|Preferred IUPAC name
3D model (JSmol)
CompTox Dashboard (EPA)
|Molar mass||112.08676 g/mol|
|Melting point||335 °C (635 °F; 608 K)|
|Boiling point||N/A - decomposes|
|Main hazards||carcinogen and teratogen with chronic exposure|
|GHS Signal word||Warning|
|H315, H319, H335, H361|
|P201, P202, P261, P264, P271, P280, P281, P302+352, P304+340, P305+351+338, P308+313, P312, P321, P332+313, P337+313, P362, P403+233, P405, P501|
|NFPA 704 (fire diamond)|
Except where otherwise noted, data are given for materials in their standard state (at 25 °C [77 °F], 100 kPa).
|what is ?)(|
Uracil (symbol U or Ura) is one of the four nucleobases in the nucleic acid RNA that are represented by the letters A, G, C and U. The others are adenine (A), cytosine (C), and guanine (G). In RNA, uracil binds to adenine via two hydrogen bonds. In DNA, the uracil nucleobase is replaced by thymine. Uracil is a demethylated form of thymine.
Uracil is a common and naturally occurring pyrimidine derivative. The name "uracil" was coined in 1885 by the German chemist Robert Behrend, who was attempting to synthesize derivatives of uric acid. Originally discovered in 1900 by Alberto Ascoli, it was isolated by hydrolysis of yeast nuclein; it was also found in bovine thymus and spleen, herring sperm, and wheat germ. It is a planar, unsaturated compound that has the ability to absorb light.
In RNA, uracil base-pairs with adenine and replaces thymine during DNA transcription. Methylation of uracil produces thymine. In DNA, the evolutionary substitution of thymine for uracil may have increased DNA stability and improved the efficiency of DNA replication (discussed below). Uracil pairs with adenine through hydrogen bonding. When base pairing with adenine, uracil acts as both a hydrogen bond acceptor and a hydrogen bond donor. In RNA, uracil binds with a ribose sugar to form the ribonucleoside uridine. When a phosphate attaches to uridine, uridine 5'-monophosphate is produced.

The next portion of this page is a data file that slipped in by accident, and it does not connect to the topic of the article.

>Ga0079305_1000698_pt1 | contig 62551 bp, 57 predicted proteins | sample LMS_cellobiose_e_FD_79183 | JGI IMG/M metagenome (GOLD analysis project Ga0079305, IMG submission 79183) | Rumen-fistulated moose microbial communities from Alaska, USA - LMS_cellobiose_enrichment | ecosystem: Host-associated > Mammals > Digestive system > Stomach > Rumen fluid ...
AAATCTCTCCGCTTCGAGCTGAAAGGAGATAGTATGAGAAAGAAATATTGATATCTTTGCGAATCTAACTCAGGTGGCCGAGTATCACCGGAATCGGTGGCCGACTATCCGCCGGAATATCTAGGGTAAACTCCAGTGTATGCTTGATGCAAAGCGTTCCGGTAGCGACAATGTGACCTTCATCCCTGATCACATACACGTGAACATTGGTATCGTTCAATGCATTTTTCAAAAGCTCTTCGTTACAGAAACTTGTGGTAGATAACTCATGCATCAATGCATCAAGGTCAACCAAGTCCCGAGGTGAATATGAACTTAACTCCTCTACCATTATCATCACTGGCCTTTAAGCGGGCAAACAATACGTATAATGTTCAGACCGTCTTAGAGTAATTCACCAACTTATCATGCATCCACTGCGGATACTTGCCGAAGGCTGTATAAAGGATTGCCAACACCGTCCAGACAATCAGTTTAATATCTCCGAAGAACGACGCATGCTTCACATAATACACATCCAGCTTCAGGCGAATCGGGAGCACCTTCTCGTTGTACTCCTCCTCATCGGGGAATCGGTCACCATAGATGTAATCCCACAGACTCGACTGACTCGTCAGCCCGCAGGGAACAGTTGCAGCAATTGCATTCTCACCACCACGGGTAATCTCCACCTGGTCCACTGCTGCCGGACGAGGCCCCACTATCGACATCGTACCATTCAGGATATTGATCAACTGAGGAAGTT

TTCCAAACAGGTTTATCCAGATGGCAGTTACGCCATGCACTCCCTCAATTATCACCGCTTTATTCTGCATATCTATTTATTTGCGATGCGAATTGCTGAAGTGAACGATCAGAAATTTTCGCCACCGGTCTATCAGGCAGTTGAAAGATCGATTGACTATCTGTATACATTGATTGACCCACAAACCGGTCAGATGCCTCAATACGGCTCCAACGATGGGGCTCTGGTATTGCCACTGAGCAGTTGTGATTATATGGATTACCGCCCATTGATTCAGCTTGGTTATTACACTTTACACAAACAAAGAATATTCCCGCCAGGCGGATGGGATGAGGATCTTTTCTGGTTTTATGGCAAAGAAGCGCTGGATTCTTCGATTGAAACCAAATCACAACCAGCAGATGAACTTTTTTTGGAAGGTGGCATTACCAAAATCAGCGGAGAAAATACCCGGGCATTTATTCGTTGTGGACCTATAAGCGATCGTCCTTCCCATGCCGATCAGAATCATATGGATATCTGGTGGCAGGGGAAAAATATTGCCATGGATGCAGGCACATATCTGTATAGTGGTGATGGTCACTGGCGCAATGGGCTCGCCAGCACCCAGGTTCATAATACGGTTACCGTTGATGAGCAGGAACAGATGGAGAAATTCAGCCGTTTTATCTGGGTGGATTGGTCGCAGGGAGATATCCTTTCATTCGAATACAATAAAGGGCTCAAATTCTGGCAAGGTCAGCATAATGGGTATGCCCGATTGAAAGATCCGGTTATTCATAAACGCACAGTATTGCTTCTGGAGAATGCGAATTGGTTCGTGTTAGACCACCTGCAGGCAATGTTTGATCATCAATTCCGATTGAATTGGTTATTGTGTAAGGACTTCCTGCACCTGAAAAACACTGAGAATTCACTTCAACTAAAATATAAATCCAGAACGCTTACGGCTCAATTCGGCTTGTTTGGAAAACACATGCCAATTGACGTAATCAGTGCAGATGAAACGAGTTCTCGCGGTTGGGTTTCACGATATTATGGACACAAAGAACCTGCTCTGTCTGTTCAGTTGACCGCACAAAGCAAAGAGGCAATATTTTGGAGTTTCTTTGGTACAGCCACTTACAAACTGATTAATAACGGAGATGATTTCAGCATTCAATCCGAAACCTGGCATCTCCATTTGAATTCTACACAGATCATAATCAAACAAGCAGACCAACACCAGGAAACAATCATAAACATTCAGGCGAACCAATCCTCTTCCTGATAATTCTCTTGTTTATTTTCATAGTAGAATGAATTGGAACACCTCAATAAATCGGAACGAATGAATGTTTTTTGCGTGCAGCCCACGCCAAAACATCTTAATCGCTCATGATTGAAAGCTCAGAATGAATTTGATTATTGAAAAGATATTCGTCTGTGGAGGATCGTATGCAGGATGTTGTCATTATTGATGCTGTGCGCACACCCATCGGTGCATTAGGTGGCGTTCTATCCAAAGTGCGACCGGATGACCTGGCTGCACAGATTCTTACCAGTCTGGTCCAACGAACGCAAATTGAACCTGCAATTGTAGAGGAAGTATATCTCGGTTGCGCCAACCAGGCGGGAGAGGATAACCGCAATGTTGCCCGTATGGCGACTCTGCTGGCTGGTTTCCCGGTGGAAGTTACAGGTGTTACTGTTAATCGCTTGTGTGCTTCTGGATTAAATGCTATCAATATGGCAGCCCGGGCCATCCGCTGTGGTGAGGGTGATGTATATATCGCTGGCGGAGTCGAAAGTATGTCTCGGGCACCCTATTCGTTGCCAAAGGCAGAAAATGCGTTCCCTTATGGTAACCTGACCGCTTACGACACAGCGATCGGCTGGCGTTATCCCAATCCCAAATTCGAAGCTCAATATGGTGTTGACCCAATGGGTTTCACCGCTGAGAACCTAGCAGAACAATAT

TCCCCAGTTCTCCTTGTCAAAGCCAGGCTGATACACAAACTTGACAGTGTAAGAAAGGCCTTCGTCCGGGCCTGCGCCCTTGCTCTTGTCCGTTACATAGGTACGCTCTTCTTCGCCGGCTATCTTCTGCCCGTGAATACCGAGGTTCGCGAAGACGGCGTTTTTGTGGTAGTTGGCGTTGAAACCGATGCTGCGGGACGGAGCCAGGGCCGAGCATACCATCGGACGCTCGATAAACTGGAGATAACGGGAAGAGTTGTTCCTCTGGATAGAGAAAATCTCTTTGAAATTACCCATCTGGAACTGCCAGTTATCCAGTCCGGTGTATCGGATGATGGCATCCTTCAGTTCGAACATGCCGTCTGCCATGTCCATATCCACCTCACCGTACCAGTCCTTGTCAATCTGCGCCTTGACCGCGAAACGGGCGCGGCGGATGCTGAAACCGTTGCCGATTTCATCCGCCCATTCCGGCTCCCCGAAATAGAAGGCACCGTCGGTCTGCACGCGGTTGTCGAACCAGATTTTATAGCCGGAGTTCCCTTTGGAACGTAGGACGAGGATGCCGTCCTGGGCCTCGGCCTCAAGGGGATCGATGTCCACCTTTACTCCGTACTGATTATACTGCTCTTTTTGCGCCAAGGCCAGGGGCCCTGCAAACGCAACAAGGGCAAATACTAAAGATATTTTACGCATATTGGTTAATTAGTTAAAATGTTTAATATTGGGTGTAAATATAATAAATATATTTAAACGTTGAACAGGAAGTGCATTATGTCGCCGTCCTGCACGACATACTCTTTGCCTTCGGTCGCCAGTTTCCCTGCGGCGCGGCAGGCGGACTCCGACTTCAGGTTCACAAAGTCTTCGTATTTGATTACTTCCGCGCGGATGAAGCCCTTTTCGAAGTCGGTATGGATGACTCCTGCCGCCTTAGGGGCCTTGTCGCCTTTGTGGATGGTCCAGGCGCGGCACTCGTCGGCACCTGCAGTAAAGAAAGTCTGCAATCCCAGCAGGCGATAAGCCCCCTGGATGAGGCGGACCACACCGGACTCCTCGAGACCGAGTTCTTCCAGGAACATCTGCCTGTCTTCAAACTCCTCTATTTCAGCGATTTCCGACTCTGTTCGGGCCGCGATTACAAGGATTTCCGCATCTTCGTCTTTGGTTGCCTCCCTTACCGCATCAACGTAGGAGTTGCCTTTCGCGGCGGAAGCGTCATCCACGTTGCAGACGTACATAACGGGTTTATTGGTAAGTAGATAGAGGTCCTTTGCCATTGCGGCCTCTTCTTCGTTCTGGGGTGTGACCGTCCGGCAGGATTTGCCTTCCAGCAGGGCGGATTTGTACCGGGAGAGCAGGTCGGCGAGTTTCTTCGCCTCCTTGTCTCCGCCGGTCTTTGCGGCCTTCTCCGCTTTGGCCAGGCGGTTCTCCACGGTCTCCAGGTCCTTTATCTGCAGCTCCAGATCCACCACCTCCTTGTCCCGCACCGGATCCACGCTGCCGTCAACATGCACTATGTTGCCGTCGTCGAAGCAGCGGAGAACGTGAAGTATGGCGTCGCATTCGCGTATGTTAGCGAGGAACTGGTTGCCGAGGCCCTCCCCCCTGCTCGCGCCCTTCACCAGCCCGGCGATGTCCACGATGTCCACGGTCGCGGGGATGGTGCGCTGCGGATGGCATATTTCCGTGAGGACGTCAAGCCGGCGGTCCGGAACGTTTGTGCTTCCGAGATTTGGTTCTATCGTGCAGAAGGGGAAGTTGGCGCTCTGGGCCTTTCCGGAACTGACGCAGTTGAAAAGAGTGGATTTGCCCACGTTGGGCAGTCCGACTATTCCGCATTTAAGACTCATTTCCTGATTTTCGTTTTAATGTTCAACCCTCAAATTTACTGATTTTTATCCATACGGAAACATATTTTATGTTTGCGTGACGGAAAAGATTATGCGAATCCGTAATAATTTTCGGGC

Uracil undergoes amide-imidic acid tautomeric shifts because any nuclear instability the molecule may have from the lack of formal aromaticity is compensated by the cyclic-amidic stability. The amide tautomer is referred to as the lactam structure, while the imidic acid tautomer is referred to as the lactim structure. These tautomeric forms are predominant at pH 7. The lactam structure is the most common form of uracil.
Uracil also recycles itself to form nucleotides by undergoing a series of phosphoribosyltransferase reactions. Degradation of uracil produces the substrates aspartate, carbon dioxide, and ammonia.
Uracil is a weak acid. The first site of ionization of uracil is not known. The negative charge is placed on the oxygen anion and produces a pKa of less than or equal to 12. The basic pKa = -3.4, while the acidic pKa = 9.389. In the gas phase, uracil has 4 sites that are more acidic than water.
Uracil is rarely found in DNA, and this may have been an evolutionary change to increase genetic stability. This is because cytosine can deaminate spontaneously to produce uracil through hydrolytic deamination. Therefore, if there were an organism that used uracil in its DNA, the deamination of cytosine (which undergoes base pairing with guanine) would lead to formation of uracil (which would base pair with adenine) during DNA synthesis. Uracil-DNA glycosylase excises uracil bases from double-stranded DNA. This enzyme would therefore recognize and cut out both types of uracil - the one incorporated naturally, and the one formed due to cytosine deamination, which would trigger unnecessary and inappropriate repair processes.
This problem is believed to have been solved in terms of evolution, i.e. by "tagging" (methylating) uracil. Methylated uracil is identical to thymine. Hence the hypothesis that, over time, thymine became standard in DNA instead of uracil. So cells continue to use uracil in RNA, and not in DNA, because RNA is shorter-lived than DNA, and any potential uracil-related errors do not lead to lasting damage. Apparently, either there was no evolutionary pressure to replace uracil in RNA with the more complex thymine, or uracil has some chemical property that is useful in RNA, which thymine lacks. Uracil-containing DNA still exists, for example in